Volume 515, June 2010
|Number of page(s)||23|
|Section||Galactic structure, stellar clusters, and populations|
|Published online||15 June 2010|
New rotation periods in the open cluster NGC 1039 (M 34), and a derivation of its gyrochronology age *,**
Hōkū Ke`a Observatory, Department of Physics & Astronomy, University of Hawai`i at Hilo, 200 West Kawili Street, Hilo, HI 96720, USA e-mail: firstname.lastname@example.org
2 Department of Physics & Astronomy, Vanderbilt University, Box 1807 Station B, Nashville, TN 37235, USA
3 Lowell Observatory, 1400 W. Mars Hill Rd., Flagstaff, AZ 86001, USA
4 Harvard-Smithsonian Center for Astrophysics, 60 Garden Street, Cambridge, MA 02138, USA
5 United States Naval Observatory, Flagstaff Station, 10391 West Naval Observatory Road, Flagstaff, AZ 86001-8521, USA
6 Astronomy Department, Indiana University, Swain Hall West 319, 727 East 3rd Street, Bloomington, IN 47405-7105, USA
7 Department of Physics & Astronomy, Johns-Hopkins University, Baltimore, MD 21218, USA
8 Department of Physics and Astronomy, 1 College Circle, SUNY Geneseo, Geneseo, NY 14454, USA
Accepted: 16 March 2010
Aims. Employing photometric rotation periods for solar-type stars in NGC 1039 [M 34], a young, nearby open cluster, we use its mass-dependent rotation period distribution to derive the cluster's age in a distance independent way, i.e., the so-called gyrochronology method.
Methods. We present an analysis of 55 new rotation periods, using light curves derived from differential photometry, for solar type stars in the open cluster NGC 1039 [M 34]. We also exploit the results of a recently-completed, standardized, homogeneous BVIc CCD survey of the cluster, performed by the Indiana Group of the WIYN open cluster survey, in order to establish photometric cluster membership and assign colours to each photometric variable. We describe a methodology for establishing the gyrochronology age for an ensemble of solar-type stars. Empirical relations between rotation period, photometric colour and stellar age (gyrochronology) are used to determine the age of M 34. Based on its position in a colour-period diagram, each M 34 member is designated as being either a solid-body rotator (interface or I-star), a differentially rotating star (convective or C-star) or an object which is in some transitory state in between the two (gap or g-star). Fitting the period and photometric colour of each I-sequence star in the cluster, we derive the cluster's mean gyrochronology age.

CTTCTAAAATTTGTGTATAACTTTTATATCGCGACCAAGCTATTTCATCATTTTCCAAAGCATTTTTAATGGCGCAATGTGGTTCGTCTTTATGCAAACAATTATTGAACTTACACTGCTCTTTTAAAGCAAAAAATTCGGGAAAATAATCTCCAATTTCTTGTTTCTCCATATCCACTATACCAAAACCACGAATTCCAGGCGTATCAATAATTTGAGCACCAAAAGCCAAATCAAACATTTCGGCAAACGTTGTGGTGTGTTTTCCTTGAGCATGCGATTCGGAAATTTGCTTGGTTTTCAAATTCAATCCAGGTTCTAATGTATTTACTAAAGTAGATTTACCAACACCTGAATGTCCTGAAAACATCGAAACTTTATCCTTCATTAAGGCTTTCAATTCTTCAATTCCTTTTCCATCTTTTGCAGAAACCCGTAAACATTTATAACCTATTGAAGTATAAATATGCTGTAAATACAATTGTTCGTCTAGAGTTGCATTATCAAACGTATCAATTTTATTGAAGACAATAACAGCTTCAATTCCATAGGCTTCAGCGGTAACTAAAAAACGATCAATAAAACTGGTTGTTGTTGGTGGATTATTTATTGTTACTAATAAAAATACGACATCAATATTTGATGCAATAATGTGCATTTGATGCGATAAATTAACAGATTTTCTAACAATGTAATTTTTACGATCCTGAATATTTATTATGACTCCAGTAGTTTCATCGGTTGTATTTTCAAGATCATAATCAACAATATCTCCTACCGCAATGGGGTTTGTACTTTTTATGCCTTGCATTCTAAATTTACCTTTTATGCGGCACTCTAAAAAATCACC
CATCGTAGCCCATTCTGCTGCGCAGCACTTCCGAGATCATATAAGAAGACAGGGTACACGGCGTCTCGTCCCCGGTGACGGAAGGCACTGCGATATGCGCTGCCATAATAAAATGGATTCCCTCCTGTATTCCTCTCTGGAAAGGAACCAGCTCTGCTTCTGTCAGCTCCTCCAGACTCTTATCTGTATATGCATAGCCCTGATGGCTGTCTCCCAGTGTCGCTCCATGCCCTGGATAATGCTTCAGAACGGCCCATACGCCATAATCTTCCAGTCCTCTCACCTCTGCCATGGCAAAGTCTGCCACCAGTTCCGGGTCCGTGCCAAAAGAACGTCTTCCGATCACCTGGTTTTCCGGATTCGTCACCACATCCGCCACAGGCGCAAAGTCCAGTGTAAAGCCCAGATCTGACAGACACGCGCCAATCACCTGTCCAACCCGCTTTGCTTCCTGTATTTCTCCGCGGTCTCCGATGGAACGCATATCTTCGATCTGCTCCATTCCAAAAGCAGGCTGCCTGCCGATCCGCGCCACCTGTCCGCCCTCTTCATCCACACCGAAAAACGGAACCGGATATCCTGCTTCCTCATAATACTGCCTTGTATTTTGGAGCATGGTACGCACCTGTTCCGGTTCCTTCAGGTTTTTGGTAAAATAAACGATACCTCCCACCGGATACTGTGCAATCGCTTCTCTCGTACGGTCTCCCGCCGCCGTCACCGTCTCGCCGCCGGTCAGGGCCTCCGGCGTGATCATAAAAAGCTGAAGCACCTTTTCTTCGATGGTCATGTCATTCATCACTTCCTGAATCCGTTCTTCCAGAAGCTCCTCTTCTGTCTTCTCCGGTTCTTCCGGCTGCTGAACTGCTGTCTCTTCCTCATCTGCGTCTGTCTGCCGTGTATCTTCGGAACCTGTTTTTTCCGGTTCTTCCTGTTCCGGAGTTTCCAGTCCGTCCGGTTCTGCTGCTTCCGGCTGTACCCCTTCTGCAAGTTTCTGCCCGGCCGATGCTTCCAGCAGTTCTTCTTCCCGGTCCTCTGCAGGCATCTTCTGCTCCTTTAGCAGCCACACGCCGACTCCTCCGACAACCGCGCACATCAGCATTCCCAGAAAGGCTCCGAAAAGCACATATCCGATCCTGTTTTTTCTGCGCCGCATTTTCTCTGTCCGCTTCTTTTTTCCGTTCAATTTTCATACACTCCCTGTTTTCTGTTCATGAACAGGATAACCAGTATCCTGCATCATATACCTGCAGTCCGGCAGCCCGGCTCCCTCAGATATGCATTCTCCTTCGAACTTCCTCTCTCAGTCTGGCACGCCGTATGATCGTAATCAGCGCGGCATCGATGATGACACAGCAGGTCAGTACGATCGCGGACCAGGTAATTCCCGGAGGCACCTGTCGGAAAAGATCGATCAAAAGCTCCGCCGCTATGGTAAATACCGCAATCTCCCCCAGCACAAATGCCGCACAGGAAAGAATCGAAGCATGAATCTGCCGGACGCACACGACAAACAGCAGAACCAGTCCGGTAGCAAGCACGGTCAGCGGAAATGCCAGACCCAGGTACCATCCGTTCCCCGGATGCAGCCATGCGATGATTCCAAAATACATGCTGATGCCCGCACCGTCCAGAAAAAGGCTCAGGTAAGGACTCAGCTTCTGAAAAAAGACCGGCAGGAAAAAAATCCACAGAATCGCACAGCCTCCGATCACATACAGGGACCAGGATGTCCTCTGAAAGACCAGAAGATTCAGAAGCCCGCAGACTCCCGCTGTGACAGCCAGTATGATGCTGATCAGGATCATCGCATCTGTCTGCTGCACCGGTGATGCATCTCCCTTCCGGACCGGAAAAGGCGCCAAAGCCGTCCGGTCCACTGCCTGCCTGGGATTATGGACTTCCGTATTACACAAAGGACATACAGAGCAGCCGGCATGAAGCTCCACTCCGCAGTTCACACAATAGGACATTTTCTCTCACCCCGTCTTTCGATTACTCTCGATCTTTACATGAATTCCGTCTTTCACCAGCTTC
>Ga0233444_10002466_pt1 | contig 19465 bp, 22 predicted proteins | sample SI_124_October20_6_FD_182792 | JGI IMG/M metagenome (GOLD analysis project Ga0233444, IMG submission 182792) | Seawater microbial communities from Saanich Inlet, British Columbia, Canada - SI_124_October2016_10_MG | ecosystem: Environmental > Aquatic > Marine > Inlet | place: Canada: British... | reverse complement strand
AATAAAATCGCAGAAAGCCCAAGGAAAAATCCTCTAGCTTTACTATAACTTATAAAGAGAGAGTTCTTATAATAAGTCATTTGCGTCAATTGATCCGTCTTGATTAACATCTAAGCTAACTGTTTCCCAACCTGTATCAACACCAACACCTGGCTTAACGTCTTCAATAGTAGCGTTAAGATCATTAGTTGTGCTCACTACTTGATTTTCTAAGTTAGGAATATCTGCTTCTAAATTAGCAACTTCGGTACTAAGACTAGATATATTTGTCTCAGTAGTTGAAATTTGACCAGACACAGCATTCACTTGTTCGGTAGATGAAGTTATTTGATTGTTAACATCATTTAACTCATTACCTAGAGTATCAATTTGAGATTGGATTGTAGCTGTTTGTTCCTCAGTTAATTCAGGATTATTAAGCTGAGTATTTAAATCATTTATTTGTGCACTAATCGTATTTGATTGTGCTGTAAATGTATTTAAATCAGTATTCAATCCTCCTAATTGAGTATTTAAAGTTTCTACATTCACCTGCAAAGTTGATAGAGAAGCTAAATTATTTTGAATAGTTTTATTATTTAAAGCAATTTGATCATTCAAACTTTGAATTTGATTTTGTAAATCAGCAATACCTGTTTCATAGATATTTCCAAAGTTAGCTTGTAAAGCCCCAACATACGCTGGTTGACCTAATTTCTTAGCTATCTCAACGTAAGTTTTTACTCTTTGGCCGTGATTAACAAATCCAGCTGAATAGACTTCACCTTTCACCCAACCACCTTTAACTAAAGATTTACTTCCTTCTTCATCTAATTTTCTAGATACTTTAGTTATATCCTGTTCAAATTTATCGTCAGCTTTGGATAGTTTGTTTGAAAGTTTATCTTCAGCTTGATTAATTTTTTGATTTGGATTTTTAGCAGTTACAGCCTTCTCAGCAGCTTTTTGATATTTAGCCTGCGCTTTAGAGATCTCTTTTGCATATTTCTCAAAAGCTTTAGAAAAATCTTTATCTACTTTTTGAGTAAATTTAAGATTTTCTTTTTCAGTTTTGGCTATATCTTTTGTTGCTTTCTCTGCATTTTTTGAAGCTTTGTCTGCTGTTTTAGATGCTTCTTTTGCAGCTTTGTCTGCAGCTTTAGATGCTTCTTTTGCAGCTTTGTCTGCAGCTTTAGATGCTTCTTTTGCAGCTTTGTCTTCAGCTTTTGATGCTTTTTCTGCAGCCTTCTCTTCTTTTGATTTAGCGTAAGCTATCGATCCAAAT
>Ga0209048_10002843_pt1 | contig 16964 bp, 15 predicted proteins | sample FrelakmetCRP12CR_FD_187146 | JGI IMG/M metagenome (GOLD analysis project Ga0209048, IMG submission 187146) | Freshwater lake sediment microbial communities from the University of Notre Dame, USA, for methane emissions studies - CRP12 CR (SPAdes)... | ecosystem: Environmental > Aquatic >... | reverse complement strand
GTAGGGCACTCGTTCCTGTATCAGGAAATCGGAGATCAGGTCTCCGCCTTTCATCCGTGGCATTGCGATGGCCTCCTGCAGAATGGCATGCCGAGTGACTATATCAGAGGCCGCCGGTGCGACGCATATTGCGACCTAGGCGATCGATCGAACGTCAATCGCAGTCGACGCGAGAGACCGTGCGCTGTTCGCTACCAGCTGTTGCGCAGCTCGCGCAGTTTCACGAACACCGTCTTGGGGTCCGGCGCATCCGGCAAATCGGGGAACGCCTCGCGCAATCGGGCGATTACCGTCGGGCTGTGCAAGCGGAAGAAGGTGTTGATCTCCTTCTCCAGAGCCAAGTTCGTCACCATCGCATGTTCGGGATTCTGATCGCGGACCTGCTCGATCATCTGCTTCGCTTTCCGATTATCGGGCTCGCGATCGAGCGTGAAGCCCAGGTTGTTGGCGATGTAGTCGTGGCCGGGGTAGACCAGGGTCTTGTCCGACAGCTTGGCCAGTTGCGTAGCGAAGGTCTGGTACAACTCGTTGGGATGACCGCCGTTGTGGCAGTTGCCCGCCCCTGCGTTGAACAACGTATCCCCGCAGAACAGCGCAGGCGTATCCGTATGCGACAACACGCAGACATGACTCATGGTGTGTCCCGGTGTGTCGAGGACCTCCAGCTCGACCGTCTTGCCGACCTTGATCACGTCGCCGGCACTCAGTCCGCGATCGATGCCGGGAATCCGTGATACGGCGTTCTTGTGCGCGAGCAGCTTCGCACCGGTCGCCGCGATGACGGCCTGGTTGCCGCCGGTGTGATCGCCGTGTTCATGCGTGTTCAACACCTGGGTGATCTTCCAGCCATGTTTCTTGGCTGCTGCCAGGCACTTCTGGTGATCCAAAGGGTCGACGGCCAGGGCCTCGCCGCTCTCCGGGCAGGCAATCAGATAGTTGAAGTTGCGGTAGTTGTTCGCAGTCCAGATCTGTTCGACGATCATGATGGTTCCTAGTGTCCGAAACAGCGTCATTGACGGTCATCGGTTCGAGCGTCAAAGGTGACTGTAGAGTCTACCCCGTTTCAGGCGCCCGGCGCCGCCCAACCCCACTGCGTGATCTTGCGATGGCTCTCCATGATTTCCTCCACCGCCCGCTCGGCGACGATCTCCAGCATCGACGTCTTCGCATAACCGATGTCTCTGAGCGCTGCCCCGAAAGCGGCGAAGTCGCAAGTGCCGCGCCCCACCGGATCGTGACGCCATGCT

Results. Of the photometric variable stars in the cluster field, for which we derive a period, 47 out of 55 of them lie along the loci of the cluster main sequence in and space. We are further able to confirm kinematic membership of the cluster for half of the periodic variables [21/55], employing results from an on-going radial velocity survey of the cluster. For each cluster member identified as an I-sequence object in the colour-period diagram, we derive its individual gyrochronology age, where the mean gyro age of M 34 is found to be 193 ± 9 Myr.
Conclusions. Using differential photometry, members of a young open cluster can be easily identified in a colour–magnitude diagram from their periodic photometric variability alone. Such periodicity can be used to establish a period-colour distribution for the cluster, which for M 34, we have used to derive its gyrochronology age of 193 ± 9 Myr. Formally, our gyro age of M 34 is consistent (within the errors) with that derived using several distance-dependent, photometric isochrone methods (250 ± 67 Myr).
Key words: methods: data analysis / starspots / stars: fundamental parameters / globular clusters: individual: NGC 1039 (M 34)
Appendices A–C are only available in electronic form at http://www.aanda.org
Data of Appendices A–C are only available in electronic form at the CDS via anonymous ftp to cdsarc.u-strasbg.fr (18.104.22.168) or via http://cdsweb.u-strasbg.fr/cgi-bin/qcat?J/A+A/515/A100
© ESO, 2010
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